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Last June the Corpus Christi Court of Appeals decided that the right to store oil in a salt cavern belongs to the surface owner. In Myers-Woodward, LLC v. Underground Services Markham, LLC, et al., No. 13-20-00172-CV, the court addressed a dispute between Myers-Woodward, which owned the surface estate and a royalty on minerals, including salt, in a tract in which Underground Services owned the salt. Underground Services mined and sold salt by solution-mining from a salt cavern under the land. Myers-Woodward disputed how Underground calculated its royalties on the salt. Underground also asserted that, as owner of the salt, it has the right to use the resulting salt cavern to store hydrocarbons. The court ruled in favor of Underground on its method of determining the royalties owed, but it ruled in favor of Myers-Underwood on the right to use the resulting salt cavern, holding that Myers-Underwood held the storage rights, a part of its rights as owner of the surface estate.

Underground cited Mapco, Inc. v. Carter, 808 S.W.2d 262 (Tex.App.–Beaumont 1991), rev’d on other grounds 817 S.W.2d 686 (Tex 1991), in support of its claim to storage rights. Mapco has often been cited as lending uncertainty to the issue of whether the surface owner owns the pore space under its land. The Beaumont court in Mapco, without citing any authority, held that the mineral owner had storage rights for underground storage facilities. After reviewing other authority, the Corpus Christi court concluded that, contrary to Mapco, “the well-recognized, decisional law states that the mineral estate owner owns the minerals but not the subsurface. … Therefore, we decline to follow Mapco in this case.”

Storage rights have become a more important issue recently with the advent of CO2 sequestration projects in Texas. Although the court did not cite Lightning Oil v. Anadarko, Lightning would seem to support its conclusion as well.

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Ridgefield Permian v. Diamondback is another case arising out of the same tax foreclosure suit that was addressed in Mitchell v. MAP Resources, decided earlier this year by the Texas Supreme Court. My discussion of Mitchell can be found here. Both Ridgefield and Mitchell were initially decided by the El Paso Court of Appeals. While Mitchell’s appeal to the Supreme Court was pending the El Paso Court handed down its opinion in Ridgefield, 2021 WL 1783260 (May 5, 2021). In Ridgefield, the El Paso Court held that the taxing authorities’ lien attached only to the royalty interest reserved in the lease; once the lease terminated, the purchaser of the royalty interest foreclosed upon owned no interest in the mineral estate. This week, the Texas Supreme Court declined to hear Ridgefield’s appeal of the El Paso Court’s judgment.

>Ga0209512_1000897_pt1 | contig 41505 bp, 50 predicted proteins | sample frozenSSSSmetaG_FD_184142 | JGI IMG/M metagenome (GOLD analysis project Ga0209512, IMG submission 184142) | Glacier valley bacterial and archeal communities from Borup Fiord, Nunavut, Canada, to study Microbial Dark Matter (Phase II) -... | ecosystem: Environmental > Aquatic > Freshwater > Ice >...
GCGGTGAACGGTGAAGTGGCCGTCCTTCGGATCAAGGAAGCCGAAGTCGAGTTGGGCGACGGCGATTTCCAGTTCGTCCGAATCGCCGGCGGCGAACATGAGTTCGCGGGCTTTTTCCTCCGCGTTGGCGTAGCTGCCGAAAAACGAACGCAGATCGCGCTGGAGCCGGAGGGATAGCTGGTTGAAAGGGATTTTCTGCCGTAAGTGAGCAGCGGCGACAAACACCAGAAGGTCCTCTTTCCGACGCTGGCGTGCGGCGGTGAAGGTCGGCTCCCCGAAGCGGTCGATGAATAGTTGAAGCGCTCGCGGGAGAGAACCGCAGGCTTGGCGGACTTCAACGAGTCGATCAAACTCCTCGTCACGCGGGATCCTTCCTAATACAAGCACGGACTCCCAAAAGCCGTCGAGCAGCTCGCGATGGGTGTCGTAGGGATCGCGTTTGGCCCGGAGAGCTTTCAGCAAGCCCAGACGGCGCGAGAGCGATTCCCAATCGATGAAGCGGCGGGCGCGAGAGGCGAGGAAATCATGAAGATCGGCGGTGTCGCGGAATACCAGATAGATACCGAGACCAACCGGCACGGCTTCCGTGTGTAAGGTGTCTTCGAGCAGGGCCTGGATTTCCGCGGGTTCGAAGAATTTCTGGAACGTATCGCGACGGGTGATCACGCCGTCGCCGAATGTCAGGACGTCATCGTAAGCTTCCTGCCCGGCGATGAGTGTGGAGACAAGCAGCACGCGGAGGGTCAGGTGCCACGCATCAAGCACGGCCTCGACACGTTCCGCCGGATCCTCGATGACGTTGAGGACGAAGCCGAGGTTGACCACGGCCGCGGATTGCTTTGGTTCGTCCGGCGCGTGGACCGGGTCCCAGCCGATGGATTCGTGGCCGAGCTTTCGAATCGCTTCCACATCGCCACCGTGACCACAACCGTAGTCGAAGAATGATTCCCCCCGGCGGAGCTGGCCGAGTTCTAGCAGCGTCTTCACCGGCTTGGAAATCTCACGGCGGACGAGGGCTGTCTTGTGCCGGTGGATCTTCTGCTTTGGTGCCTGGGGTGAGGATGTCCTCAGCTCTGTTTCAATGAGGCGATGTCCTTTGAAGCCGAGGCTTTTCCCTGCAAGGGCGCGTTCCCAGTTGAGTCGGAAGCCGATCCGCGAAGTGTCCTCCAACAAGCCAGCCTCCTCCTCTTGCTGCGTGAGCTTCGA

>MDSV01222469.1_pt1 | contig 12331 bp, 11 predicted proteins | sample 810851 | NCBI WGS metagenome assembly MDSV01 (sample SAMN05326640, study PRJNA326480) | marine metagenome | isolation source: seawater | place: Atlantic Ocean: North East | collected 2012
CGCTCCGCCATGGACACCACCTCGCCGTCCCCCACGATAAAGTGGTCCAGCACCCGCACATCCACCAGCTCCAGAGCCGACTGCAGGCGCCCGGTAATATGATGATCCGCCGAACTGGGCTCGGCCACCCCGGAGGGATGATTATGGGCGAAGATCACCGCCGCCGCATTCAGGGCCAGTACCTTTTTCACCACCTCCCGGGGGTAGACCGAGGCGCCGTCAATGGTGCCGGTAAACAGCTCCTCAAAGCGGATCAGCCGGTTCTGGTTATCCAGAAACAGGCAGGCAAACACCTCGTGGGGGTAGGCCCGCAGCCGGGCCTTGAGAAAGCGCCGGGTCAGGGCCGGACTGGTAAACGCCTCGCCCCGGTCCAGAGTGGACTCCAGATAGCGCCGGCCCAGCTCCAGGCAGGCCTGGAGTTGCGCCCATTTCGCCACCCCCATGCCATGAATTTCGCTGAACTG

Alberta Griffith owned a 1/7th interest in the surface and minerals in a section of land in Reeves County. When she died her interest passed to her two sons, Albert and David, subject to a life estate interest in her surviving husband. In 1975, the husband and sons signed an oil and gas lease to Billings, reserving a 1/8th royalty. A well, the Meriwether No. 1, was completed on the lease.

In 1998, there was a small tax debt owed by Mr. Griffith and Albert on their royalty in the Meriwether lease. That year the taxing districts filed suit to foreclose tax liens against several hundred defendants, including Mr. Griffith and Albert. In the suit their interests were each described as a .005952 decimal interest in the Meriwether lease (each owning a royalty of 1/3 of 1/7 of 1/8 royalty). Judgment was entered foreclosing the lien, the interests were sold at Sheriff’s sale, and the interests came to be owned by Magnolia, LLC.

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Last year KUT produced a podcast, “The Disconnect,” chronicling the February 2021 Texas freeze and blackout. KUT has now produced Part 2: “The Disconnect: Power, Politics and the Texas Blackout,” explaining what has happened since–what has been fixed, the cost in electric bills, and the aftermath–hosted by KUT reporter Mose Buchele. An excellent look at what the legislature, regulators, gas producers and generators have and have not done to prevent future system failures.

Yesterday the Texas Railroad Commission approved new regulations requiring well, gas plant and pipeline operators to winterize their facilities. Critics are skeptical they will do the job.